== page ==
MMA in association with Madurai Management Association and Konrad-Adenauer-Stiftung (KAS) along with the support of like-minded organisations organised an offline conclave on the theme, ‘The Making of a Successful Entrepreneur,’ at Hotel Taj, Madurai on 19 March 2022.
Mr Shanmugasundaram, President of Madurai Management Association delivered the welcome address. Mr Pankaj Madan, Deputy Head-India Office and Head Programmes, KAS delivered the opening remarks in which he highlighted various activities and programmes organised by KAS worldwide including the political dialogue programmes and programmes organised in India. He requested the entrepreneurs to add a ‘Green Tag’ when looking at business plans and made a strong case for sustainable business practices, including practising of ‘circular approach to production.’
Circular economy will help India to the tune of 40 Lakh crores by 2030, he said. India is estimated to reach a net zero economy by 2070 by which time 50 million jobs are going to be created. By 2030, there will be economic opportunities worth 1 Tn $, he explained, quoting from published reports.
Dr S Aneesh Sekhar IAS, District Collector & District Magistrate, Madurai, delivered a special address on the theme, ‘Startup Opportunities in Madurai and the Support of Tamilnadu Government.’ Startups were there even during earlier decades but now it has gained much importance. There are many startup owners now, because venture capitalists, PE fund owners and others are ready to fund them now, but during the previous era, funding was very restricted in view of the risks involved in a starting an enterprise, he noted.
He spoke about various measures announced in the Tamilnadu government budget to promote startup ecosystem, especially in Tier 2 cities. Three startup hubs are planned in Erode, Madurai and Tirunelveli, he said. He noted that the startup incubator cell in Thiagarajar Engineering College is doing a good job and hoped that investors will support startups coming up in Madurai.
Dr Asit K Barma, Director, Bharathidasan Institute of Management spoke on the convention theme. He spoke about the massive shift from individual company-focussed business models to platform based models and about how Amazons, Olas and Ubers and Tech companies like Google share the major pie of market capitalization and how they have created values for themselves. According to him, for India, to reach 1Tn$ economy by 2030 is a tall order and to achieve this, we have to grow in a non-linear way. Traditional companies always were creating value using their internal resources whereas the Amazons create value by orchestrating their external resources, he said. Companies today must aim for Scale, Scope and Speed (3S) to achieve exponential growth, he argued.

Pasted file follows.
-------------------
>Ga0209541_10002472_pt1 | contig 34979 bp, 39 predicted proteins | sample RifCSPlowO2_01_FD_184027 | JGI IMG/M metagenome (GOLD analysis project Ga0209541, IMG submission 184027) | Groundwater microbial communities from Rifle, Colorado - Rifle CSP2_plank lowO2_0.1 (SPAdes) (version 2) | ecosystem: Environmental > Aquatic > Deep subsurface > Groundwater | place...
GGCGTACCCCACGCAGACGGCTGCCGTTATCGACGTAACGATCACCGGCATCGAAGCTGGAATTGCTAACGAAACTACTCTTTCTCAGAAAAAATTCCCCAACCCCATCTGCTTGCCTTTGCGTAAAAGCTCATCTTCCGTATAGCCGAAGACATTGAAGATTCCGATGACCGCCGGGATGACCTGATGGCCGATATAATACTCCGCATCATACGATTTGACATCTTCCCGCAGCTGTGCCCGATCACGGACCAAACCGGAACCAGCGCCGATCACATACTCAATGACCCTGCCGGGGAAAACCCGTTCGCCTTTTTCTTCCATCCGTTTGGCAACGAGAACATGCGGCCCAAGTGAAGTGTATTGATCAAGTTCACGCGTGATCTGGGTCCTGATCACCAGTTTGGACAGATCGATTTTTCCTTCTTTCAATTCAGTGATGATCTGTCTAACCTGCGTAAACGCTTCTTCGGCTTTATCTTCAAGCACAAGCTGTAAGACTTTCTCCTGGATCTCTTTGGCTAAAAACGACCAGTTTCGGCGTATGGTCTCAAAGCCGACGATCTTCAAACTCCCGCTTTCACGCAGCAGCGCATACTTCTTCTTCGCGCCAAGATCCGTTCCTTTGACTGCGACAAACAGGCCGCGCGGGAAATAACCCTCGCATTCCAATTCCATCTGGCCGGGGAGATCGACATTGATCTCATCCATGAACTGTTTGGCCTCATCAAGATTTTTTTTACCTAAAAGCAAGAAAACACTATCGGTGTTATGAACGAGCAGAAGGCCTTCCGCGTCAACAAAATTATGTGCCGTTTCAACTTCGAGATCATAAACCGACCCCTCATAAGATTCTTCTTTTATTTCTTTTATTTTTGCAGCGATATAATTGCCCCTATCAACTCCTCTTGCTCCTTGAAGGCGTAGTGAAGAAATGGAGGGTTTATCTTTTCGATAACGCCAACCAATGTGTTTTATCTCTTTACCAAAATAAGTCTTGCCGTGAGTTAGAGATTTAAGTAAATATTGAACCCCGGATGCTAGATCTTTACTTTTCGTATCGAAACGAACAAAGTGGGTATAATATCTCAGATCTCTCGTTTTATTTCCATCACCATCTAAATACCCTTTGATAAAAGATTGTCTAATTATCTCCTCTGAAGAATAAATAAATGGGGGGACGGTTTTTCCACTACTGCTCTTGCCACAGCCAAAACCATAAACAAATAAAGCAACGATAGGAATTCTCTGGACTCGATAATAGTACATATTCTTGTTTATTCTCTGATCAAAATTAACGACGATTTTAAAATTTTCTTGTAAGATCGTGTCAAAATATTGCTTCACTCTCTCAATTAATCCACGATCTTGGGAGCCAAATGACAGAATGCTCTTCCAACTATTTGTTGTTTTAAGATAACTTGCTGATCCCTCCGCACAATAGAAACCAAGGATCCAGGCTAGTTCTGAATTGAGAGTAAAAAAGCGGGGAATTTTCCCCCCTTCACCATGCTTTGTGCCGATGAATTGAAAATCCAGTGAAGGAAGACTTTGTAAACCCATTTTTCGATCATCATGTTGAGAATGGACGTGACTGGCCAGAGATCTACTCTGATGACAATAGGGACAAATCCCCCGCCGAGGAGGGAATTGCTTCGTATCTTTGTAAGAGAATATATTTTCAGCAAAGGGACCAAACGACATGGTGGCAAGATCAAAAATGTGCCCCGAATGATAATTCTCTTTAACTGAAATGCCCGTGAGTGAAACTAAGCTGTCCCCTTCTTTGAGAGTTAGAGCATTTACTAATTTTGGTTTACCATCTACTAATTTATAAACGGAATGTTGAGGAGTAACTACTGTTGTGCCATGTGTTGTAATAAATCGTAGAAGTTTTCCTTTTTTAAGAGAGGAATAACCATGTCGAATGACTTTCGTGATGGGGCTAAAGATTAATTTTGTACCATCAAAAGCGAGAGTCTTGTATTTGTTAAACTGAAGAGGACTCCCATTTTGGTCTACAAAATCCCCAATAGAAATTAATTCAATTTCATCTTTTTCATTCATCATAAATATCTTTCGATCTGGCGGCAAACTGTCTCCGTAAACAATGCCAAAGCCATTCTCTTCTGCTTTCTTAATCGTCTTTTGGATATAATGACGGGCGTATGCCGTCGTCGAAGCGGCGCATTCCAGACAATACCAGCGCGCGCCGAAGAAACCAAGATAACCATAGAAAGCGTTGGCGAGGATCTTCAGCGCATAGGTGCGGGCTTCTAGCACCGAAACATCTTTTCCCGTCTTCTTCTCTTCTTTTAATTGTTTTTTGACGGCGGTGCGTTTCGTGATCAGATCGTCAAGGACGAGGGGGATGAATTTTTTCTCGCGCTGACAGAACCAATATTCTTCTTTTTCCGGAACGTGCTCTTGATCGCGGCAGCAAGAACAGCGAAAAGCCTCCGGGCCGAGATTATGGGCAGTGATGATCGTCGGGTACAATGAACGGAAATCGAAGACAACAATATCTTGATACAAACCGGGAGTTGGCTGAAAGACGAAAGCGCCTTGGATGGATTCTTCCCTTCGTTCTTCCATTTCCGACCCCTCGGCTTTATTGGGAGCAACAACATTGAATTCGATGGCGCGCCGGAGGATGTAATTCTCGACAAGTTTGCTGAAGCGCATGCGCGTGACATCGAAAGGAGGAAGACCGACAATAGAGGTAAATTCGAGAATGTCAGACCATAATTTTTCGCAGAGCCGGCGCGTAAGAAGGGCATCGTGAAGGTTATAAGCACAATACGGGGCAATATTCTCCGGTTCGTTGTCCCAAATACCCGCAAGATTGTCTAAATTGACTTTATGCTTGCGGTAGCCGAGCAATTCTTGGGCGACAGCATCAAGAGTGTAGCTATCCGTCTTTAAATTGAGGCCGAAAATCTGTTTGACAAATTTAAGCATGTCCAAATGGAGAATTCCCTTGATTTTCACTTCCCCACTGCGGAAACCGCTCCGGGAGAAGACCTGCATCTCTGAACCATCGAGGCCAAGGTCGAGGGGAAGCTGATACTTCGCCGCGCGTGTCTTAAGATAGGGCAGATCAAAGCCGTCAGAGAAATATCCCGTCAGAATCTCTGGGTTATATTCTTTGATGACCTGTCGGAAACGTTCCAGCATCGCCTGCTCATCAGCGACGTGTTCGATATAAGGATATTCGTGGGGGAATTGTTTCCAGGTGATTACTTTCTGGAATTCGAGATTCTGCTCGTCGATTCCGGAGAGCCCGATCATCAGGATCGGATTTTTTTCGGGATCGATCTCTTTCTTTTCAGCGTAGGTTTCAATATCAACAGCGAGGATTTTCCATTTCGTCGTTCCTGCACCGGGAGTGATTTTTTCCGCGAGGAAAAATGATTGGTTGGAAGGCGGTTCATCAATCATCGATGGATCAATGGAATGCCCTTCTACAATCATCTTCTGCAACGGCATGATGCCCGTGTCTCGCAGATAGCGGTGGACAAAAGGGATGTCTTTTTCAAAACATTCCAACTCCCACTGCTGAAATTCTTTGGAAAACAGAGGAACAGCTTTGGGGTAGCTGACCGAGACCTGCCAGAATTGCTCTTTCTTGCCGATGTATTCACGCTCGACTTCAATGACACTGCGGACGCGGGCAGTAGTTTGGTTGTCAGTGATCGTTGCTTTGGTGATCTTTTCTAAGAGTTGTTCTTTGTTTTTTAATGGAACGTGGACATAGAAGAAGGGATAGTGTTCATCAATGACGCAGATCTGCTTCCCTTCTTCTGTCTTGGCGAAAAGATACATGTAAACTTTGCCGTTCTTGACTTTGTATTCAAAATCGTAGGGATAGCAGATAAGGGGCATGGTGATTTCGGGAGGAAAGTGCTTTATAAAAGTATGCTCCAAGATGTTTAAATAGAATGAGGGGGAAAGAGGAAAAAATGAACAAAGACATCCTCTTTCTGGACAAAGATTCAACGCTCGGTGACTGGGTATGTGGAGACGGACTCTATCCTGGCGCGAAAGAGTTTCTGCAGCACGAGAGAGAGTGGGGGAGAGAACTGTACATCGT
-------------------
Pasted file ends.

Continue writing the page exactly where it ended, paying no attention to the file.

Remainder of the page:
He predicted that today’s cold war will be centered on data. For getting higher productivity from existing factories, especially in Tamilnadu, he suggested the below:
a) Marrying economic engine to ecological engine and making ESG a part of the organisation’s culture.
b) Converting existing IT parks into digital parks
c) Leveraging existing natural resources in the State and doing value addition in Tamilnadu itself.
d) Focussing on developing the ecosystem and skilling, upskilling, reskilling the State’s youth.
Mr Peter Rimmele, Resident Representative to India, KAS spoke on ‘Entrepreneurial Ecosystem in Germany.’ He pointed out that German entrepreneurial ecosystem has a huge impact on the European entrepreneurial ecosystem.
Mr Peter Rimmele stated that there are six pillars that hold this entrepreneurial ecosystem, namely: the policies of the government /companies; financial system; culture; the support system; the human capital and the market situation. These pillars are unique to each country and therefore, they cannot be copied, he remarked. He touched on the social projects undertaken by the companies in Germany, which is slightly different from the CSR concept in India. He opined that in India, the system is overregulated and under-governed. He pleaded that companies should not just look at how much profits they can make but also on how much they can contribute to the common good of the society.
The trade-off between values and valuation is an important factor. More than mere valuation, the values that companies provide will ultimately matter. ~ Mr K Hari Thigarajan
Mr K Hari Thigarajan, ED, Thiagarajar Mills Pvt Ltd, the Chief Guest stated in his address that as the bank interest rates have come down throughout the world post-Covid, many investors try to put their funds in startups but this situation may soon change and the startup ecosystem may not be as hot as it was during the recent times. The trade-off between values and valuation is an important factor, he said. More than mere valuation, the values that companies provide will ultimately matter, he argued. Constant innovation, use of e-commerce and digital technology, conducting SWOT analysis and constant re-strategising are very important in this VUCA world, he said.
He explained many of the best practices followed by the founder of Thiagarajar Mills. He talked about how he brought down the cash-to-cash cycle time, even without knowing about such concepts or studying MBA.